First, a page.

The tongue is connected to the hyoid bone by the hyoglossus muscle and superiorly to the mandible by the genioglossus muscle. The ventral surface of the tongue has openings of the sublingual ducts. On the dorsal surface are papillae with specialized sensory organs for taste. Malignancy of the tongue occurs most frequently at the midportion of the lateral tongue and is often asymptomatic. Radial spread through the tongue may extend submucosally to the base of the tongue and across the midline or laterally to the floor of the mouth. Ipsilateral metastases are common to the submandibular and submental nodes. Clinical evidence of cervical metastasis is present in 40–60 percent of patients. Survival rates are 70–90 percent for localized disease and 30–40 percent for regional metastases.
Definitive therapy for carcinoma of the tongue can be attempted with both external-beam radiation and interstitial radiation. External radiation in doses of 6500 cGy may be useful, but implantation of afterloading devices can deliver doses in the range of 10,000– 15,000 cGy over a small area with greater effect.
The surgical therapy of carcinoma of the tongue consists of resection of the tumor with a margin of normal tissue and en bloc removal of the regional lymph nodes. Most surgeons are uneasy about the ability to obtain clear margins with such resections, which has led to the common use of adjuvant radiation therapy. Resection at the base of the tongue may predispose the patient to aspiration and ultimately respiratory failure. Despite these problems, total glossectomy with or without laryngectomy is a valuable procedure for both cure and palliation. The 3-year survival of 53 percent has been achieved in one series, with 80 percent of patients demonstrating intelligible speech if the larynx is preserved and 93 percent regaining the ability to maintain their nutritional status by oral alimentation.
There is no satisfactory way to reconstruct the tongue. Denervation of the tongue by resection or injury to both hypoglossal nerves usually renders the patient incapable of swallowing or effective speech. After surgical resection of a portion of the tongue, the reconstructive goal is to allow free mobility of the remaining tongue while providing a watertight seal to the oral cavity. Advancing the posterior mobile tongue or setting back the excess anterior tongue may provide the optimal solution. The defect of total glossectomy involves the tongue, floor of the mouth, and sometimes the pharyngeal and laryngeal mucosa. Restoration of oral continence usually requires significant soft tissue. The pectoralis major flap serves well to replace the entire floor of the mouth, as does the jejunal free flap, which also can replace the pharynx and crevice esophagus. When a portion of the mandible must be resected for carcinoma of the oral tongue, the urgency of reconstruction depends on what part of the mandible has been resected. Resection of the symphysis or anterior segment of the mandible is a devastating problem that requires immediate reconstruction. Vascularized bone from the scapula, fibula, iliac crest, radius, or metatarsal is an excellent method of reconstruction. Other areas of the mandible are less demanding for reconstruction.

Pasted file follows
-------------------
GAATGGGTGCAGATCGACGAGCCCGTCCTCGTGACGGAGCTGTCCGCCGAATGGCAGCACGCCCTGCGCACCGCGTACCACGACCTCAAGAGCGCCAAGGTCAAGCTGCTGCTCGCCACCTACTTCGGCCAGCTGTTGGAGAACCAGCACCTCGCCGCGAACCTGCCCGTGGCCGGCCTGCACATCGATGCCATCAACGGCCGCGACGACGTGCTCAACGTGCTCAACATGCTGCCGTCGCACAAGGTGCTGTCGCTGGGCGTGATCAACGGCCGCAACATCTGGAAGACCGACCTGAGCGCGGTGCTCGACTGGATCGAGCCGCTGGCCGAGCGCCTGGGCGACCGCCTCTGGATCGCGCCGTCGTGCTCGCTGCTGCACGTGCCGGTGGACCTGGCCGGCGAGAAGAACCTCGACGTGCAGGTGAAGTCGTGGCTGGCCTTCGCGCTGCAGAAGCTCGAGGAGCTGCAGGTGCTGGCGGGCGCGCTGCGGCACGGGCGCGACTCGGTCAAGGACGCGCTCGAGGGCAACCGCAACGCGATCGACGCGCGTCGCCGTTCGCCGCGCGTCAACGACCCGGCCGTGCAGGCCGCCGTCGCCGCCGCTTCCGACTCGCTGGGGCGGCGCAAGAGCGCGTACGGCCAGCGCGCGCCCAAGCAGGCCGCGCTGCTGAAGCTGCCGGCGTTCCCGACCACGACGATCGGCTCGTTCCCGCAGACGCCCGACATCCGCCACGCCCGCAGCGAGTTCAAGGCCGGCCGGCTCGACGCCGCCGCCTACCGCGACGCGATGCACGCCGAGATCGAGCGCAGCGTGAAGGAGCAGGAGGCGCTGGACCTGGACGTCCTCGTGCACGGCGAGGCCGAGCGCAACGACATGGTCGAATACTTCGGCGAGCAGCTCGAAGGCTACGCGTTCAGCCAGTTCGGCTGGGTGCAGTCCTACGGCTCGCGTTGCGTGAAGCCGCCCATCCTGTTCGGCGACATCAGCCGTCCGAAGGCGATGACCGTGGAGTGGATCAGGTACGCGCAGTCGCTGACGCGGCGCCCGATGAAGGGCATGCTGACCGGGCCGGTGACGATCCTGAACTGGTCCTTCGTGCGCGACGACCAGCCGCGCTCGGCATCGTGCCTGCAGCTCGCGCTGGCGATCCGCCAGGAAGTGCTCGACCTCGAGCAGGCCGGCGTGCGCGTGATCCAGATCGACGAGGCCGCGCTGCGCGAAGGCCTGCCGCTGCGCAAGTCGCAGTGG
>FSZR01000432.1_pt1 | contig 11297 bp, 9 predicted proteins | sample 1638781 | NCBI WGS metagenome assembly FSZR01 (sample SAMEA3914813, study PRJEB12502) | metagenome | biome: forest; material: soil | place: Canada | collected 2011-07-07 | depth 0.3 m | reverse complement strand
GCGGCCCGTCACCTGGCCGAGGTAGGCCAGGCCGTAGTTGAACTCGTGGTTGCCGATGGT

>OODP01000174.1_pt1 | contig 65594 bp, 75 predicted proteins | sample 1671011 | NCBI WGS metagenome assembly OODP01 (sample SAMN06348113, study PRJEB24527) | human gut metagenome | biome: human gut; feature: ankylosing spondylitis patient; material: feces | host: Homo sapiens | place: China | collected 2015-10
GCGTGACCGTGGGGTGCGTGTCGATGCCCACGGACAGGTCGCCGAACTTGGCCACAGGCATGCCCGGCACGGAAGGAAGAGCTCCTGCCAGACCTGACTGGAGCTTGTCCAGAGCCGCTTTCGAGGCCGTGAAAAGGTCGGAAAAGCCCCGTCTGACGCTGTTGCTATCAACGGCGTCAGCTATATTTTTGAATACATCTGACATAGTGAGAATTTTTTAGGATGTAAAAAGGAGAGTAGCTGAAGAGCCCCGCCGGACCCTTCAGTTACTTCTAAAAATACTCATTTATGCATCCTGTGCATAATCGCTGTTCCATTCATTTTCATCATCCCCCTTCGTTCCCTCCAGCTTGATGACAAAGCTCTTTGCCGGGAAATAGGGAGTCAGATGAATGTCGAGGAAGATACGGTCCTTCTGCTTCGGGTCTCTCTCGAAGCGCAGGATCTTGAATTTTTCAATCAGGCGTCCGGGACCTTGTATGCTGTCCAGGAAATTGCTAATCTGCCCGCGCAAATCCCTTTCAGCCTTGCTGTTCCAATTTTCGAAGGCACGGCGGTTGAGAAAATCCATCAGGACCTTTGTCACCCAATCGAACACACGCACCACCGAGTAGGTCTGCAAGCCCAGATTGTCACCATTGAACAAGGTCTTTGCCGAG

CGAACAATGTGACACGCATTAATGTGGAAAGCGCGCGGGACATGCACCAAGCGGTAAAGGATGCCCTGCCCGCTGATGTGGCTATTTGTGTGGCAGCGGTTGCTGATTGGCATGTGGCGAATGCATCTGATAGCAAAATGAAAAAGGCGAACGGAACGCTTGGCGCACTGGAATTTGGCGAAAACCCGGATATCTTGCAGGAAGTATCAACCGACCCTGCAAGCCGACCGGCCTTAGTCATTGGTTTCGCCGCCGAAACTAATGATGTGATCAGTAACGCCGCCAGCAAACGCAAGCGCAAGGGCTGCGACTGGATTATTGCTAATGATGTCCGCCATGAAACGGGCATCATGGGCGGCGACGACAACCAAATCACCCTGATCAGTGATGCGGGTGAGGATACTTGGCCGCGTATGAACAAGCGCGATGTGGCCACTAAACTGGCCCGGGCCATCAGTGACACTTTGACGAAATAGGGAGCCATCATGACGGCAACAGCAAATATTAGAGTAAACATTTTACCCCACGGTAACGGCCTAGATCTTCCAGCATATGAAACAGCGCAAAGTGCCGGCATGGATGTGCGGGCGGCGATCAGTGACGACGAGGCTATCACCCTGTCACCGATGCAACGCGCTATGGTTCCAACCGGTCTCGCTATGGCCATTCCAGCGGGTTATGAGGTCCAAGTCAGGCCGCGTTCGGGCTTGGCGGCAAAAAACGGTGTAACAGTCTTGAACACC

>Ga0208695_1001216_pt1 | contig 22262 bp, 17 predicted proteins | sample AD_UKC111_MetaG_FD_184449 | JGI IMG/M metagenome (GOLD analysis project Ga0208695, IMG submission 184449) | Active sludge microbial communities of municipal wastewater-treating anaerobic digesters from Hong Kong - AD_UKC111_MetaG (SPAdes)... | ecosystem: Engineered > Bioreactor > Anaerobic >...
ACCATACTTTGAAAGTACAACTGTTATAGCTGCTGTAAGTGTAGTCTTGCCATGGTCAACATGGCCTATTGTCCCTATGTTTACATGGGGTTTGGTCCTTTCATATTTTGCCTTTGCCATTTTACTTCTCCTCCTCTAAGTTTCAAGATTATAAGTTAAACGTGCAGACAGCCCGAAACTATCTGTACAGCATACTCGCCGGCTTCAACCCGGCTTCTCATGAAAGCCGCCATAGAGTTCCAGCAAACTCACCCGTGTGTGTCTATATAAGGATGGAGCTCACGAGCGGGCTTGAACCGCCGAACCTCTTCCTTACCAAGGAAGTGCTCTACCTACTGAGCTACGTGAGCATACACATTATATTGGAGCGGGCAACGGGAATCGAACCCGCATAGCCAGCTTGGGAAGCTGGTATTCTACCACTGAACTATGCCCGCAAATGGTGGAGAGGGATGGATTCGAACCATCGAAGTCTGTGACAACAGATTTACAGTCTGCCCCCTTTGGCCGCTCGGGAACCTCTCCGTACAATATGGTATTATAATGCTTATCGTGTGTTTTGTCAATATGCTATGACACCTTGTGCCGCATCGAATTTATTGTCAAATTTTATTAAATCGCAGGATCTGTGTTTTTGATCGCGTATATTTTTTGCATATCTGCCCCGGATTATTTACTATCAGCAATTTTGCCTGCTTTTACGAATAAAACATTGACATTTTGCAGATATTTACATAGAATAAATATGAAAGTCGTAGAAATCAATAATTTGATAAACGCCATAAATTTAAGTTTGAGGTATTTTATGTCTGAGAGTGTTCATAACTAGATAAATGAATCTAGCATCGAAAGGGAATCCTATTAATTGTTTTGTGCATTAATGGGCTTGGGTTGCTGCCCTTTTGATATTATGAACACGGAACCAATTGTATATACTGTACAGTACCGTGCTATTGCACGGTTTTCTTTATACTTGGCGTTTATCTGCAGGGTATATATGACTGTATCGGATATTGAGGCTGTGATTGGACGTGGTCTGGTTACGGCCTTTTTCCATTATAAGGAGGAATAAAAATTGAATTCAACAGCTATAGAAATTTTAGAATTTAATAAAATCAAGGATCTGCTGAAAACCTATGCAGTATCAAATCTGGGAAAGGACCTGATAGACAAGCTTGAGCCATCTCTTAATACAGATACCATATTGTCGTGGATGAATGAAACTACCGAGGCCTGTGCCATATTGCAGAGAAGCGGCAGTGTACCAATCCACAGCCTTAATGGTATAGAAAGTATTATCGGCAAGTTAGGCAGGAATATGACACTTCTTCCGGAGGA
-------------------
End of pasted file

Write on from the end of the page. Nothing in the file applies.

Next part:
Cancers of the oral tongue often are associated with occult cervical lymph node metastases. Selective neck dissection is combined with primary resection (usually hemiglossectomy) in all but the most superficial lesions . Forty percent to 70% of patients with cancers of the floor of the mouth larger than 2cm have occult lymph node metastases. Because of this, surgical resection includes selective neck dissection or cervical lymph node irradiation. Early cancers of the retromolar trigone or alveolar ridge are treated effectively by transoral resection. More advanced lesions may require mandibulectomy and neck dissection, followed by postoperative radiation. Lesions of the palate and all abnormal-appearing lesions need a biopsy.
The patients are usually over the age of 50 years . The peak incidence is between 60 and 70 years.
Males were affected far more than females when syphilis and pipe smoking were common. Now there are almost as many women affected as men.